Easy to UseNot much choice of supplier
No messExpensive
Stores wellNo paper choices
I have used Sunprint paper, there are other brands available.

2 Next in terms of ease is to use a Cyanotype kit. These tend to have two bottles which are solutions of Ferric Ammonium Citrate and Potassium Ferricyanide. You mix the solutions together in equal quantities and then use the mixture to coat paper which may be provided in the kit, or paper of your choice.

The problem with pre-mixed liquids is that you don’t know how long they’ve been stored for before you get them, and although individual solutions will last a reasonable length of time, the longer the storage the more likely you are to experience quality issues. These kits also tend to give out plastic bottles & utensils.

However, if you know you want to create a reasonable amount of cyanotype prints or you have a specific surface to coat, this can be a good option.

Mix as neededCan be expensive
Coat any paper or fabric*You don’t know how old solution is when you get it
Fresh solution lasts six monthsCan create waste

3 The most complicated option is to use powdered chemicals. These powders need to be weighed, water added to make the two solutions, then these solutions are mixed together and used to coat paper or fabric. This can be a bit messy and time consuming, but is probably the cheapest way to make cyanotypes if you’re planning on producing a lot.

You’ll need to use paper with a high cotton content. When choosing paper, think about the type of result you want to achieve. For very crisp results chose hot-pressed watercolour papers, for more texture you can try cold-pressed papers or Khadi paper.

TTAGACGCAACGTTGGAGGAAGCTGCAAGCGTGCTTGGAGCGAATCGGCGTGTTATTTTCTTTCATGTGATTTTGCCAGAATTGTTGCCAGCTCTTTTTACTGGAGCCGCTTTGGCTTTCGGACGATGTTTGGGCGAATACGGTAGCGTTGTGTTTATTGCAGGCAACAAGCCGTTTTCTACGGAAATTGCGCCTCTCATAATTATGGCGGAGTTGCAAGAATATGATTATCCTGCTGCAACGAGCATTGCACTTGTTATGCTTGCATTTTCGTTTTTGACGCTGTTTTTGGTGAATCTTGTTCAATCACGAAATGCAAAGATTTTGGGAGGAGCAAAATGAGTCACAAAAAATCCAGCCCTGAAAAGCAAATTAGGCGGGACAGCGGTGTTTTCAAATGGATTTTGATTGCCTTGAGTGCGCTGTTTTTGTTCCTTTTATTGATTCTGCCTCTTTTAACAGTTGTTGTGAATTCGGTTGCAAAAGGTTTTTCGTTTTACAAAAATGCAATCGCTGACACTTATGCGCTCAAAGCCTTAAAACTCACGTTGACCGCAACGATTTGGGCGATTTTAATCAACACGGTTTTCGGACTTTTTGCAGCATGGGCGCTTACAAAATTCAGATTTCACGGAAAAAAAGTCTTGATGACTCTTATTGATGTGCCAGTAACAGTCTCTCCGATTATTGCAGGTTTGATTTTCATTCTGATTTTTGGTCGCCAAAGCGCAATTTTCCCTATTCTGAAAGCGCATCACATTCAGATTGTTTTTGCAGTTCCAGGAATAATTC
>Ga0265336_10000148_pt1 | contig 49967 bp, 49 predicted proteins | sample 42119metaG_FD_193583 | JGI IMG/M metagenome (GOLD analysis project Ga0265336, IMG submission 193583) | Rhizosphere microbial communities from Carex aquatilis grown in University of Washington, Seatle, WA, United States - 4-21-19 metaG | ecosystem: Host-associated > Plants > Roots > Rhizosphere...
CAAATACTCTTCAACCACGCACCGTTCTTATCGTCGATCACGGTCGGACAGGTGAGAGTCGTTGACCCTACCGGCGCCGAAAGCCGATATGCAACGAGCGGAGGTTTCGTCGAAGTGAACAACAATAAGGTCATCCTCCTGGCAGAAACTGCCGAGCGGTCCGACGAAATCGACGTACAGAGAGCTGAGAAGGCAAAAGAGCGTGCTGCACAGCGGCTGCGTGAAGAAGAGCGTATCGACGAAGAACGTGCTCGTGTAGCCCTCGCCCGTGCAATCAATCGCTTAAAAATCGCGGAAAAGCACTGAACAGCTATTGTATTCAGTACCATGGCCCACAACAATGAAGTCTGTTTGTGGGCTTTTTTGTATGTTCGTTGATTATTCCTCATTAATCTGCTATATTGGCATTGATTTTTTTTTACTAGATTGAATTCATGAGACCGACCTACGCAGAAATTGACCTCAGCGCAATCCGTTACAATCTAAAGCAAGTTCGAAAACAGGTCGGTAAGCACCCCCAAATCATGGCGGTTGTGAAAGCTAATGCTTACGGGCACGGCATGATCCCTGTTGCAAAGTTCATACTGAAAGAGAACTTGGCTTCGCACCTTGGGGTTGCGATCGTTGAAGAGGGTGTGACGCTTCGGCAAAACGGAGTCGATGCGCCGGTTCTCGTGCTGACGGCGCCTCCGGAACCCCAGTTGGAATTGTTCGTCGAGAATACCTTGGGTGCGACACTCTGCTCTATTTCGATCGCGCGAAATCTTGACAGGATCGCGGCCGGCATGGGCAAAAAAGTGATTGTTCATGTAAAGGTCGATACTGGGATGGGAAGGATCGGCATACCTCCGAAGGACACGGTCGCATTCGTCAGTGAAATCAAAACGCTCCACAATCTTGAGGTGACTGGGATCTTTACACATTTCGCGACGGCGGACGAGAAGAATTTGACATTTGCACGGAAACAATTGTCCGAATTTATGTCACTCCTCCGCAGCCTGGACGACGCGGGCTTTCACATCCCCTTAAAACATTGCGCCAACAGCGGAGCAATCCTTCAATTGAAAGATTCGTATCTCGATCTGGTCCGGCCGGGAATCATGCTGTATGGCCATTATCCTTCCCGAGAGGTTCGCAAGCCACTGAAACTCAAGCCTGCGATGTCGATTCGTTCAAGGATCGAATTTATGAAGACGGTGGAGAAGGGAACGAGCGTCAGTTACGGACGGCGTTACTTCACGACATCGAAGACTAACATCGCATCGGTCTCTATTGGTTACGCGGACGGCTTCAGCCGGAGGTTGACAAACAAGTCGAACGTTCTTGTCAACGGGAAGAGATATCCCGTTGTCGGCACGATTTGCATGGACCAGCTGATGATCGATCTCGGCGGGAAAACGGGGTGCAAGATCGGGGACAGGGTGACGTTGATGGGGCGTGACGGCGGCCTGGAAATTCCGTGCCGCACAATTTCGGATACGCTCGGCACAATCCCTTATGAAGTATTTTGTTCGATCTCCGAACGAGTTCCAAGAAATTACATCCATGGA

Fabriano (Acquarello) papers are a popular choice, but I’ve used paper by Daler Rowney, Khadi, and even packing paper I found in my Amazon delivery and all have worked perfectly well. Whatever paper you choose, remember it will have to stand up to being rinsed thoroughly.

Very long lasting & easy to storeMessy
Can create a lot of solutionDangerous to breath in
CheapSometimes difficult to obtain

Remember, if you’re coating your own paper then you can create interesting textures by allowing room for visible brush strokes. You can also create circular images, or only partially coat the paper. This gives you a lot more creative freedom.

Simply brush the solution onto paper and allow to dry in a dark place, or dry quickly using a hairdryer.

Cyanotype on Khadi paper made with freshly mixed chemicals.
Packing paper cyanotype (test print)

Creating Your Cyanotype

So you have your paper, it’s a nice sunny day and you’re ready to go. Now what?

Exposing Your Paper

Arrange your artwork on your cyanotype paper indoors or outside in a shady spot. Try to work reasonably quickly if you are outside – even in the shade the paper is being exposed to UV light. When you’re ready, place it in direct sunlight to expose the paper.

When you think the exposure is finished, rinse the paper thoroughly in water. The water will turn a yellow colour where the chemicals are being rinsed out of the unexposed parts of the paper. Rinse until the water is clear.